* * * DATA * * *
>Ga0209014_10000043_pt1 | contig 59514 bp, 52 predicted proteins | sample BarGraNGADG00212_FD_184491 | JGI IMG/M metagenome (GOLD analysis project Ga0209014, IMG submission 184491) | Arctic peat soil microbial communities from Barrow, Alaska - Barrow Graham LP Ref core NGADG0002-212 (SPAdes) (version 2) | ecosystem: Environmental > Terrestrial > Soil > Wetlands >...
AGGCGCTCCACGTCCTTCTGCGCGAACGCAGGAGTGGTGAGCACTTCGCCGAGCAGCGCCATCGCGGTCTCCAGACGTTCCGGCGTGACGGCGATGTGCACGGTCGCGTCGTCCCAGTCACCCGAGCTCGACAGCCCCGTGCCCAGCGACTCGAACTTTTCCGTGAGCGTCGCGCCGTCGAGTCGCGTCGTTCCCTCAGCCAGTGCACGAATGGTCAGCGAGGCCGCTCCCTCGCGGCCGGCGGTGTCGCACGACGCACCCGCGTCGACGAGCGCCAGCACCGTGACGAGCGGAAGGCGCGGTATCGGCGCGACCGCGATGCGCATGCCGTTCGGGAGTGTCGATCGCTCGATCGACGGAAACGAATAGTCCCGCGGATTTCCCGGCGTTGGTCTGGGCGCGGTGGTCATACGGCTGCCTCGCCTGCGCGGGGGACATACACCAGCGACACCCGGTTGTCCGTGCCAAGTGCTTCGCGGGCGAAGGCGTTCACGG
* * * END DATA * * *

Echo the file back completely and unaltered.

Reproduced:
>Ga0209014_10000043_pt1 | contig 59514 bp, 52 predicted proteins | sample BarGraNGADG00212_FD_184491 | JGI IMG/M metagenome (GOLD analysis project Ga0209014, IMG submission 184491) | Arctic peat soil microbial communities from Barrow, Alaska - Barrow Graham LP Ref core NGADG0002-212 (SPAdes) (version 2) | ecosystem: Environmental > Terrestrial > Soil > Wetlands >...
AGGCGCTCCACGTCCTTCTGCGCGAACGCAGGAGTGGTGAGCACTTCGCCGAGCAGCGCCATCGCGGTCTCCAGACGTTCCGGCGTGACGGCGATGTGCACGGTCGCGTCGTCCCAGTCACCCGAGCTCGACAGCCCCGTGCCCAGCGACTCGAACTTTTCCGTGAGCGTCGCGCCGTCGAGTCGCGTCGTTCCCTCAGCCAGTGCACGAATGGTCAGCGAGGCCGCTCCCTCGCGGCCGGCGGTGTCGCACGACGCACCCGCGTCGACGAGCGCCAGCACCGTGACGAGCGGAAGGCGCGGTATCGGCGCGACCGCGATGCGCATGCCGTTCGGGAGTGTCGATCGCTCGATCGACGGAAACGAATAGTCCCGCGGATTTCCCGGCGTTGGTCTGGGCGCGGTGGTCATACGGCTGCCTCGCCTGCGCGGGGGACATACACCAGCGACACCCGGTTGTCCGTGCCAAGTGCTTCGCGGGCGAAGGCGTTCACGG